Can I use different NiMH capacity AAs together?

Discussion in 'General Electronics Chat' started by moeburn, Aug 17, 2013.

  1. moeburn

    Thread Starter Member

    Aug 16, 2013
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    Hi! Can I use two 2450mAh NiMH AA and one 2200mAh NiMH AA together in a circuit that calls for 3 AAs? I have a multicell charger, so I can charge them all back to 100% individually no problem.

    <csb>
    So I bought one of these premade DC-DC boost converters specifically made for charging high-drain USB devices like iPads and tablets and such. Here's the specs:

    Well it only supplied 200mA with two fully charged NiMH AAs (2.4-2.8v), but with 3 NiMH AAs, I get the maximum current my device can draw! (850mA). So obviously I need 3 for this to be a decent charger. Unfortunately, I don't have any matching sets of 3 AA NiMHs, because I always bought them in pairs. I have a matching set of 4 AAAs, but they are only 1000mAh, not really ideal for a mobile charger, despite the incredibly high efficiency rating (and its accurate, my batteries barely even got warm when charging at 850mA).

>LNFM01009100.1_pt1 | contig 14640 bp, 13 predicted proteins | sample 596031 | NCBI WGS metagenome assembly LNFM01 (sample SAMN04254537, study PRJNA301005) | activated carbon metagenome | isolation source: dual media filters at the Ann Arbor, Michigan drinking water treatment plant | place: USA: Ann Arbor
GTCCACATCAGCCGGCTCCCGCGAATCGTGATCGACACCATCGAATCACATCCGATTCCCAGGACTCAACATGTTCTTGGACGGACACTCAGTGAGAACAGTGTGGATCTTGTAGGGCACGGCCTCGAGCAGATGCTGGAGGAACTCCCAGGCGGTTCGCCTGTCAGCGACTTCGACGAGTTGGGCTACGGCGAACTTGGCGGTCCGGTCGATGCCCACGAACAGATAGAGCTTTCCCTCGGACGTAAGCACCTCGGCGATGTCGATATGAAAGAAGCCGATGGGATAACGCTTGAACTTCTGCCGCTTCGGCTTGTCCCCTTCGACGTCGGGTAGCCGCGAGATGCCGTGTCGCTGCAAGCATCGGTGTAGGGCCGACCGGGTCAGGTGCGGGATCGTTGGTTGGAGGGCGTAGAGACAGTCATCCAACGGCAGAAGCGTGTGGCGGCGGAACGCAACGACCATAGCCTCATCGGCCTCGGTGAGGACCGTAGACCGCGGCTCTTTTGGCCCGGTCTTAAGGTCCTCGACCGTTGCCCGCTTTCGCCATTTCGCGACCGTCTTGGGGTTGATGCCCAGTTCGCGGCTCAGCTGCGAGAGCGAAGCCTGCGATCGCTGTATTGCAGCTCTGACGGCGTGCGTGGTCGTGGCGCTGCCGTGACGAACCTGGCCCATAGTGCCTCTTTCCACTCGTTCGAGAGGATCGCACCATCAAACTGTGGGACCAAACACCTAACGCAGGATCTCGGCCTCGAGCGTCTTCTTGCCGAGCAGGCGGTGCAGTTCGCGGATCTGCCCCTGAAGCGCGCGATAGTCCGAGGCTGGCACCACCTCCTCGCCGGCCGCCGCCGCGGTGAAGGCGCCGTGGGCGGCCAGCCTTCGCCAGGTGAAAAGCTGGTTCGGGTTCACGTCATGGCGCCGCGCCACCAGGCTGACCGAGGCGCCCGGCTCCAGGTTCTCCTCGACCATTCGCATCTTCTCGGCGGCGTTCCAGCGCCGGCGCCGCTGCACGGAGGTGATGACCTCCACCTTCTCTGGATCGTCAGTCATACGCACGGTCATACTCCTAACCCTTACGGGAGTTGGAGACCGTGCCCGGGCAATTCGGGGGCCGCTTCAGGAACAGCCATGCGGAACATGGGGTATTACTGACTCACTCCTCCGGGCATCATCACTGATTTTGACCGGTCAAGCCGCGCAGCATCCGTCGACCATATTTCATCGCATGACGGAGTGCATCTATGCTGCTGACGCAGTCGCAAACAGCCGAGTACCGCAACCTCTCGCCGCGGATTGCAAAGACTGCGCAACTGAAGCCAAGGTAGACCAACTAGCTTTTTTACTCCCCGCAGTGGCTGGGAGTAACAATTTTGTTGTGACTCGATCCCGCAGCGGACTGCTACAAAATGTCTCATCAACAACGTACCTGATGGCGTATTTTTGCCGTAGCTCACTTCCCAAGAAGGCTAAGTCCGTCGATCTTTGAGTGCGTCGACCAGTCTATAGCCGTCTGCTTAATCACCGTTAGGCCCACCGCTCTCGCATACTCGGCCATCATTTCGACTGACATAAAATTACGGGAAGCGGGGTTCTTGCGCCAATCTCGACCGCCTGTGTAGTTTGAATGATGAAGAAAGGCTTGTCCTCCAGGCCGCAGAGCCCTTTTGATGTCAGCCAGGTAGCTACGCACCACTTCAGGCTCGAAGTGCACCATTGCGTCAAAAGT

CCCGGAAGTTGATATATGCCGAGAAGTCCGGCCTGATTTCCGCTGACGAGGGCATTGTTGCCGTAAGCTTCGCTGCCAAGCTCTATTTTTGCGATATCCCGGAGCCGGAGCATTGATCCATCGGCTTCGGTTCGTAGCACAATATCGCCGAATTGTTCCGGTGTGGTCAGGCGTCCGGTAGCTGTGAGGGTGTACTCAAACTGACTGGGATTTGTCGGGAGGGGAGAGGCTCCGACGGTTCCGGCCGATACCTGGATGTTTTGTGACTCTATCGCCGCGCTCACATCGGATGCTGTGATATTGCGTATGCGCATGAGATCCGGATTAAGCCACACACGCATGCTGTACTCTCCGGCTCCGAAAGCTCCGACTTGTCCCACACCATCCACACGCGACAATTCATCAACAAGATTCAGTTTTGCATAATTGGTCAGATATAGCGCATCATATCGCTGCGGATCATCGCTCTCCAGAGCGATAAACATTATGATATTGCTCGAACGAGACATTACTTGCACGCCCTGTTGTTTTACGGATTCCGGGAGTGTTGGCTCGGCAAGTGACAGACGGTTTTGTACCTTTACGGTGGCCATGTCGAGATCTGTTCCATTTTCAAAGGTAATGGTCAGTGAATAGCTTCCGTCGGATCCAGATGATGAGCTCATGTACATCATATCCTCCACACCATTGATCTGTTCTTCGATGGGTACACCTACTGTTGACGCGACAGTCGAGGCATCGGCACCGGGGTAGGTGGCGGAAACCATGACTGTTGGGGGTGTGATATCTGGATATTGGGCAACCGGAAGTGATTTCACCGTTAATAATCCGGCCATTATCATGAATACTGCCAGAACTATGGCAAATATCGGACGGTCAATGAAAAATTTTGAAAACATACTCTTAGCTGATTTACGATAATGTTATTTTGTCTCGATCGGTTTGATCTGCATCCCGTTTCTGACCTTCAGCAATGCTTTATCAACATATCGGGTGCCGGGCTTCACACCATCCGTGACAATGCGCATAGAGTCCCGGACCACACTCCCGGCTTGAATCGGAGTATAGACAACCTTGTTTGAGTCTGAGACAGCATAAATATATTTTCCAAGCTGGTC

So I'm aware that one will die before the other two. That's fine. But is it safe? Is it bad for the batteries, or the circuit? What about when that third battery dies, but the other two are still running, and the device tries to draw high current, will it damage the battery some how?

    Also, quick second question: The 3 batteries only got warm, but the boost converter IC got pretty darn hot. Finger started to hurt after pressing on the IC for about 10 seconds, which I think means ~50-60°c. Do you think I should put a heatsink on it? I dont have any special IC heatsinks, but I do have old copper CPU heatsinks and a dremel to cut them down, how would I go about attaching a piece of copper to it? Just thermal paste?
     
  2. crutschow

    Expert

    Mar 14, 2008
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    3,220